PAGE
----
Some of those arrested were jailed for their offences and then in Mountjoy Jail they went on a failed Hunger Strike in an attempt to be released. The attacks trailed off, in October there was just one reported attack in Clare and in November only Tramore suffered the intimidation from the Boycott movement. Pressure from the DeValera Government had reduced the numbers involved and the fact that courts were not showing any leniency, the campaign against Bass ended.  

Wednesday, June 26, 2019

Parnell's Sunday Drinking Dens

It was designated as ‘Parnell Sunday’ but October 12th1902 would shine a light on a darker side of the Irish psyche, our drinking culture. The licensing laws in Ireland in the early part of the twentieth century meant that public houses closed early on a Saturday night and only opened for a couple of early evening hours on a Sunday if they had a seven-day licence. The gap in the opening hours allowed illegal drinking dens, so called ‘bogus clubs’ and shebeens to profit and on this particular ‘Parnell Sunday’ the gap would be exposed and some famous people caught up in the resultant court actions.

A number of ‘clubs’ opened in the early 1900's mainly serving various industries allowing workers to gather socially to play card games and enjoy banter though these were also the hotbed of industrial unrest as the Unions used these clubs to enroll new members and ferment unrest. The clubs would open and serve large quantities of alcohol from early evening to Sunday night often not closing and they were the only place in Dublin to get a drink on a Sunday morning. The problem became such a problem between January and November 1903 there were 105 prosecutions of these ‘bogus clubs’ for illegally selling alcohol to other than members as per the law.

‘Parnell Sunday’ was a popular day in the Dublin city as they celebrated the life of Charles Stewart Parnell and the authorities knew that many of these clubs would be full and on that Sunday evening in 1902 a number of raids were carried out leading to numerous subsequent convictions. Wexford man Patrick Hanlon, who’s wife Margaret ran a public house at 6 St John Rogerson’s Quay ran a hall at 4 Sandwith Street Lower where a number of unions and clubs met. On October 12th a ‘Sunday’ meeting of The Dock Labourers Club was in full swing when a DMP Inspector Dunne and Sergeant Dockery from nearby Great Brunswick Station (now Pearse Street Garda station) raided the club and discovered many of those on the premises were neither members nor signed in by members. The Inspector observed that many of the women and some children were highly intoxicated. Hanlon and two bar staff, Joseph McMahon and his sister Kate Reilly were charged with breaking the then licensing laws.  After leaving the Dock Labourers the two policemen moved around the corner to 46 Great Brunswick Street where the Democratic Labour Club were meeting. The Club had been formed in 1892 on nearby Lombard Street and on that night over one hundred patrons were on the premises when the two policemen arrived just after nine o’clock that night. While it was supposed to be a club and a meeting hall the Inspector said that there ‘was a bar that was a public house bar’ even though the club did not have the required license. The bar manager James Murphy, his wife Mary who was serving behind the bar and John Kane were arrested in this shebeen when it was later demonstrated in court that there were more people of the premises than there were actual registered members. Mrs Murphy was freed by the courts subsequently as the Judge said that he believed she was under the influence of her husband. James Murphy was fined ten pounds while John Kane was fined one pound. Kane’s crime was buying drink for a non-member and allowing a non-member to buy him a drink. The non-member who was called as a witness in the prosecution of the club operators was James Larkin who would later have played such a pivotal role in the 1913 Lockout.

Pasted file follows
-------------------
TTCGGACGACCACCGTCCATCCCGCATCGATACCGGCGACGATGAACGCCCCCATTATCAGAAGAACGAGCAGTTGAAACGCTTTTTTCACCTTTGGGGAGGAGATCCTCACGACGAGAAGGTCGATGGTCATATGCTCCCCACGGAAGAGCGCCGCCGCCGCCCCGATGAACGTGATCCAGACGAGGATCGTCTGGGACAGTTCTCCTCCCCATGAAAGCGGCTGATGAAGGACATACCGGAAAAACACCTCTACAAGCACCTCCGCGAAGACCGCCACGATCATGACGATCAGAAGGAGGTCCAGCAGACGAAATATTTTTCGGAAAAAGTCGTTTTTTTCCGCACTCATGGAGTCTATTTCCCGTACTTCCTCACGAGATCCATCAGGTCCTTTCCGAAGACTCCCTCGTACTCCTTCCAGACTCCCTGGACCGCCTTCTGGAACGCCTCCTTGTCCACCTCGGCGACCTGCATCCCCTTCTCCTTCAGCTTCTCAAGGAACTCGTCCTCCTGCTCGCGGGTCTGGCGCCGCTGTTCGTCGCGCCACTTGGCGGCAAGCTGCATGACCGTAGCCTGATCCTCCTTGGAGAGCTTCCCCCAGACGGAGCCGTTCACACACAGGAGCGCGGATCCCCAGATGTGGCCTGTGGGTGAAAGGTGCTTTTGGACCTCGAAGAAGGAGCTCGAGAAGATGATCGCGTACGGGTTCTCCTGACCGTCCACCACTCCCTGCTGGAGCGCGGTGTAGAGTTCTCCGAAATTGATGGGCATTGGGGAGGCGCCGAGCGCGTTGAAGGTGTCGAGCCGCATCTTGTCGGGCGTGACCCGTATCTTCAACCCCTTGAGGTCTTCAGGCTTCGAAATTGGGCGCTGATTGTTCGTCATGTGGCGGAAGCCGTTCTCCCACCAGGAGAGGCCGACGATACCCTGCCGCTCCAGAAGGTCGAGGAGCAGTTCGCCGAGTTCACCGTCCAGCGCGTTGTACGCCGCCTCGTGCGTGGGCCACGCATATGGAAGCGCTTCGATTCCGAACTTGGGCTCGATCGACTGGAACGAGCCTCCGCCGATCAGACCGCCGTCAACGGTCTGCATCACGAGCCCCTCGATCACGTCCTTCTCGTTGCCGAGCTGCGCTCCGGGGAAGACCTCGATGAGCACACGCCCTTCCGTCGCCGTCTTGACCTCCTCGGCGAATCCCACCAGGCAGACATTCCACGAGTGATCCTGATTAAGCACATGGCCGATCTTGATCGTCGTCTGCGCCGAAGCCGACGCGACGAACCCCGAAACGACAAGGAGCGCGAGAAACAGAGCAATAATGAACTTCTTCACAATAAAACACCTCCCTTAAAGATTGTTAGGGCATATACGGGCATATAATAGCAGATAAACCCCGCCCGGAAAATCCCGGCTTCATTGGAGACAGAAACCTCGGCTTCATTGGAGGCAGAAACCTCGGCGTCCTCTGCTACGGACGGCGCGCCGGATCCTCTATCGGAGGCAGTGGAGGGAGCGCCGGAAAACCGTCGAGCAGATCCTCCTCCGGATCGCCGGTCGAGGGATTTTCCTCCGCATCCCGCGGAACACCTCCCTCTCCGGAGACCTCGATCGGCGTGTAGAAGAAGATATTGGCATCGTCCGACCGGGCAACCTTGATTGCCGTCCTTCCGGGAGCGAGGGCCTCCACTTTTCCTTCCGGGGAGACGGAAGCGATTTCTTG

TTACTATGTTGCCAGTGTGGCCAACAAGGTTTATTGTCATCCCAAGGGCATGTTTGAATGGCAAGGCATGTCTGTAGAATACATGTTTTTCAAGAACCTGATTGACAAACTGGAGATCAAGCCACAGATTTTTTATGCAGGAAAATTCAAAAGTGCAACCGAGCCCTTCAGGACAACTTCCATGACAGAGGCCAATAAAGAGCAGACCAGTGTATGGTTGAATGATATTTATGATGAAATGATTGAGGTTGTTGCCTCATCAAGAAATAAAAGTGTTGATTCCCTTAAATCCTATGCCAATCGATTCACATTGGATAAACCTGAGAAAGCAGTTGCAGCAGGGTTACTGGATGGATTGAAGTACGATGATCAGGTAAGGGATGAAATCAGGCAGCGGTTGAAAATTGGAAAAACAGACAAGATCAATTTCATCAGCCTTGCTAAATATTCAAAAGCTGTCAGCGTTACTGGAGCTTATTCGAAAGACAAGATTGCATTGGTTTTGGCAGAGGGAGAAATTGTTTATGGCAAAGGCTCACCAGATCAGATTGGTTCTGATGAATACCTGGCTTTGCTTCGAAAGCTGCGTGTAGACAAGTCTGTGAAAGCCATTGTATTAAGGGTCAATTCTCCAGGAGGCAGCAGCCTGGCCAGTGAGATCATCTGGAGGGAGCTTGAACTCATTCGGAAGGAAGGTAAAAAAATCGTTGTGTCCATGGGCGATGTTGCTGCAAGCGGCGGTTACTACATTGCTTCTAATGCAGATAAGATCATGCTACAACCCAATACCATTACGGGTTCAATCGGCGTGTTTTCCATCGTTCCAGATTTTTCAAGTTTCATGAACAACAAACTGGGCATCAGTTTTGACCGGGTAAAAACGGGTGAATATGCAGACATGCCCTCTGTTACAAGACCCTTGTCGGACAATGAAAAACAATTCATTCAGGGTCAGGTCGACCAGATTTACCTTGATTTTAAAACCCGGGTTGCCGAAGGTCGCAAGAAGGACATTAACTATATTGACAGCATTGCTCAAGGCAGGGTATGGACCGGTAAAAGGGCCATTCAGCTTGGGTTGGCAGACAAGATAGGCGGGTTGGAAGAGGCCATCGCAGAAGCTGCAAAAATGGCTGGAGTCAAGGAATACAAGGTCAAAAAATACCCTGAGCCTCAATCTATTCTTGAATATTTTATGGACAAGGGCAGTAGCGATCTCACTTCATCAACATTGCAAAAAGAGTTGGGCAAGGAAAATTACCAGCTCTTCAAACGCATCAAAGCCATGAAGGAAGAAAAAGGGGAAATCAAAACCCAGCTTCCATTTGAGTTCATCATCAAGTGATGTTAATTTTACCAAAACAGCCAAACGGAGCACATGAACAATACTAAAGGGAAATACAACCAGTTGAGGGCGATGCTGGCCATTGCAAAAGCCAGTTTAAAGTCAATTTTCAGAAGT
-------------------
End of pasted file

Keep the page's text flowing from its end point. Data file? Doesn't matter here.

The Foresters Club on Capel Street was also raided and John and Sarah Somers convicted of selling alcohol without a licence. John was given a three months with hard labour sentence while his wife was fined fifty pounds. When raided there were eighty four persons on the premises and the DMP seized 239 bottle of porter. There was a lot of newspaper comment on the widespread number of the ‘bogus clubs’ and the increasing public drunkenness especially when public houses were closed. It eventually led a couple of years later to a tightening of the laws surrounding Clubs and their ability to serve alcohol.